Ethics and Engineering
As engineers, we face a set of unique challenges. We literally create the things that make the world work, and without us, people don’t travel, eat, work, live. In a constantly-changing world we not only have to worry about whether or not something will happen, but how it will happen. The pressure is enormous, and it can be tempting to let the ethics of engineering take a back seat as we look for ways not only to make the world go round, but to also satisfy the people with the money making it spin in the first place.
Engineering ethics is more than just a backburner issue. It is, in fact, the only support that keeps us standing upright. In order to understand how vital this component of our job is, we must take a deeper look at how engineering ethics protects us and propels us forward.
Why is Ethics Important to the Profession of Engineering
We all want to work, right? We want to feed our families, pay for our mortgages, and build a life that sustains and fulfills us.
That is why the following statement is the single reason you cannot survive without adhering to the principles of engineering ethics in your job.
The public must trust you in order for you to be able to work.
That’s the long and short of it. Our industry is unique. For you to feed your families, what you engineer must work, and work consistently, and ensure that the lives it touches are safe. No other industry can so quickly be dismantled by a public disaster as engineering.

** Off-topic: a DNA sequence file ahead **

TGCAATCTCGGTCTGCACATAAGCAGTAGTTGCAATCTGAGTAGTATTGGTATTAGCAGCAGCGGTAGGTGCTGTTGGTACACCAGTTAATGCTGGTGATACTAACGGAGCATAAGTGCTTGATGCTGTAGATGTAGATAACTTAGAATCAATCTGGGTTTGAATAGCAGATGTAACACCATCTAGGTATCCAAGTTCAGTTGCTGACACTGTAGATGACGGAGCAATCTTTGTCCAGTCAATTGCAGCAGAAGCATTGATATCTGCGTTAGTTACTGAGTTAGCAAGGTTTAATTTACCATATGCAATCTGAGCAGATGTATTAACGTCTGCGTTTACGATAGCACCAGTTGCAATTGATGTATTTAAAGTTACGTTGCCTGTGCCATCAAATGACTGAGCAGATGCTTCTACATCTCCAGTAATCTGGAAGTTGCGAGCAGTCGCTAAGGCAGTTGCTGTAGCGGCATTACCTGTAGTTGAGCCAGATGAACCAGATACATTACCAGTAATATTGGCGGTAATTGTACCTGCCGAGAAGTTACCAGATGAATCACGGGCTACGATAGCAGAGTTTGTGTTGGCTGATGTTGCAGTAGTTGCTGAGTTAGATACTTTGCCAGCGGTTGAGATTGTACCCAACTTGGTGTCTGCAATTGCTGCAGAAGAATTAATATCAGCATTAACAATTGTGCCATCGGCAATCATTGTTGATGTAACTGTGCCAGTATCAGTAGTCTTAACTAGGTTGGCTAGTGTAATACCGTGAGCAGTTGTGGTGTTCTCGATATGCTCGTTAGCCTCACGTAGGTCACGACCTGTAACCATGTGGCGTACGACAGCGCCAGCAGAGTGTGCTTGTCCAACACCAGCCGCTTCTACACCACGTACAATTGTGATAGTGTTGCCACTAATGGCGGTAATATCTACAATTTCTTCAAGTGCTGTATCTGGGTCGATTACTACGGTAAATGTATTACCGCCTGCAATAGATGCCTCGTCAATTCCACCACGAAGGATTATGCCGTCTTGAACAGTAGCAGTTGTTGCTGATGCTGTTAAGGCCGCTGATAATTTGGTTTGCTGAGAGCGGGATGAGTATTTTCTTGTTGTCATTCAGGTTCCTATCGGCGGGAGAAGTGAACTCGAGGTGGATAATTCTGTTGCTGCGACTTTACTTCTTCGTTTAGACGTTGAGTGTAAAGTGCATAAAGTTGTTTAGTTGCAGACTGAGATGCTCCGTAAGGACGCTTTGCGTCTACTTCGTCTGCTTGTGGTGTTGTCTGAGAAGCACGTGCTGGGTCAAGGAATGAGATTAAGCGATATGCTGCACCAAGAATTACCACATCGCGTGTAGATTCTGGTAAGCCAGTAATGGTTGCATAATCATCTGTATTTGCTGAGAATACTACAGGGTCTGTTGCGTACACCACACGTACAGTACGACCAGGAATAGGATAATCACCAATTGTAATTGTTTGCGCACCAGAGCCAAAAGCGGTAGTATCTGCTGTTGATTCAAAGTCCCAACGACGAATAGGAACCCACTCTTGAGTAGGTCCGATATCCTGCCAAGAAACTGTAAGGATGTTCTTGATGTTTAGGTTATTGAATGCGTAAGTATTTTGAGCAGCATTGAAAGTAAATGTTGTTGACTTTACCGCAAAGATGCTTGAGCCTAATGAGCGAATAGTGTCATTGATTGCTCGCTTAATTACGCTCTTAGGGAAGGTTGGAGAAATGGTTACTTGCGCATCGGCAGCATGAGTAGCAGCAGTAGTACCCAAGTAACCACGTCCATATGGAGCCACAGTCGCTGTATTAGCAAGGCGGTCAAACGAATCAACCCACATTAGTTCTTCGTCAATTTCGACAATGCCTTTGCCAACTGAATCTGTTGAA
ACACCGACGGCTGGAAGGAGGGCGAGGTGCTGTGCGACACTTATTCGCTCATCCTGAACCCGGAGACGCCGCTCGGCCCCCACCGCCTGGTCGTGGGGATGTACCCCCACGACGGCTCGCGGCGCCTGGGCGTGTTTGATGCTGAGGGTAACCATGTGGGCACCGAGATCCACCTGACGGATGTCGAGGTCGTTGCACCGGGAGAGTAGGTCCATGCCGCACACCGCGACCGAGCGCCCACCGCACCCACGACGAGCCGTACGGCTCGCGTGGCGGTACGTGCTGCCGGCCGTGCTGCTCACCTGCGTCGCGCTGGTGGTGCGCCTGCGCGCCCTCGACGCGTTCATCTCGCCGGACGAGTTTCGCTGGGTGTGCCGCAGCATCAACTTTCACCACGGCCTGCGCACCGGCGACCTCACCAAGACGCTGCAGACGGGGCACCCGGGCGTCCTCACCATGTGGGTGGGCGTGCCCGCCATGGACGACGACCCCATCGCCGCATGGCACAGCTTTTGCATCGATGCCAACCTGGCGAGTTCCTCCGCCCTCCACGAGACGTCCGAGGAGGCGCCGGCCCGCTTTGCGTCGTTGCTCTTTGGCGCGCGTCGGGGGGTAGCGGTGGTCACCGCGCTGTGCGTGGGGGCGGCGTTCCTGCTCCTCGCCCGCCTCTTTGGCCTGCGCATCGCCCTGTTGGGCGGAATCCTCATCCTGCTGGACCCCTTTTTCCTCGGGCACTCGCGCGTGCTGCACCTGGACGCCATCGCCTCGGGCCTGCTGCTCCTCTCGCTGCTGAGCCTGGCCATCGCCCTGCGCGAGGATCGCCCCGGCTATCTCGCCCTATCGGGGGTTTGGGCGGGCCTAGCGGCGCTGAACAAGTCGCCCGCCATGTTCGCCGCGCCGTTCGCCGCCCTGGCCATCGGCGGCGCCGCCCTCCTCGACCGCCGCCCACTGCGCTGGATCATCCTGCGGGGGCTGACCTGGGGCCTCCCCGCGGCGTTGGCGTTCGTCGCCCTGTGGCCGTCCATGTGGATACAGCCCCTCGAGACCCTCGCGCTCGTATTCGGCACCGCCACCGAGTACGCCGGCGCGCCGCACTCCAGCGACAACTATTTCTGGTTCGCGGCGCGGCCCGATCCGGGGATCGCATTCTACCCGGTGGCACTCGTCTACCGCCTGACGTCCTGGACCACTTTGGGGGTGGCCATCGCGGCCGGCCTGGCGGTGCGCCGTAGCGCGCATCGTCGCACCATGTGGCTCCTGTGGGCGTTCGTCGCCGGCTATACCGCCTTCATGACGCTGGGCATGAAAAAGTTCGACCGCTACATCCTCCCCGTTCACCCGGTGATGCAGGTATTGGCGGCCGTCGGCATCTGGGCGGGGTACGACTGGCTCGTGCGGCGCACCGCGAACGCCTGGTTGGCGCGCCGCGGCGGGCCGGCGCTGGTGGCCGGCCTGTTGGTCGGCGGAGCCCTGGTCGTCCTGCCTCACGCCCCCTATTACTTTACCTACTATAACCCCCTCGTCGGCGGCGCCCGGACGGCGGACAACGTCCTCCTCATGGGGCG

Consider the space shuttle Challenger. The ethics involved were complex, but in the end, public trust in manned space missions has never quite been the same. The end result was the loss of seven lives, and the effect has rippled across the industry for decades. No matter where the actual failure lay, the result still had an effect, and that’s why we’re here today.
So what are engineering ethics? Considering you’re here reading this article, it’s a reasonable expectation that you’ve already learned this in school. But in case you need a refresher, here are the principles of engineering ethics as laid down by the Engineer’s Council for Professional Development-Founder Societies in 1932:
Engineers, in the fulfillment of their professional duties, shall:
- Hold paramount the safety, health, and welfare of the public.
- Perform services only in areas of their competence.
- Issue public statements only in an objective and truthful manner.
- Act for each employer or client as faithful agents or trustees.
- Avoid deceptive acts.
- Conduct themselves honorably, responsibly, ethically and lawfully so as to enhance the honour, reputation and usefulness of the profession.
Public Trust and Engineering
As you can see, a lot of these principles are here to protect public trust. Upholding safety, health, and welfare creates a public more willing to utilize your services. Performing services only in your area of competence and not simply taking any job for which someone is willing to give you money lessens liabilities and creates trustworthy engineering. Truthful public statements also engender trust, being faithful, avoiding deception, conducting yourself honorably it can all seem like kind of a given, a waste of time, participating in continuing education on ethics, until you consider that the entire industry rests on a world that trusts the ground beneath their feet because we say it will hold them.
Without ethics, the idea of public trust falls apart.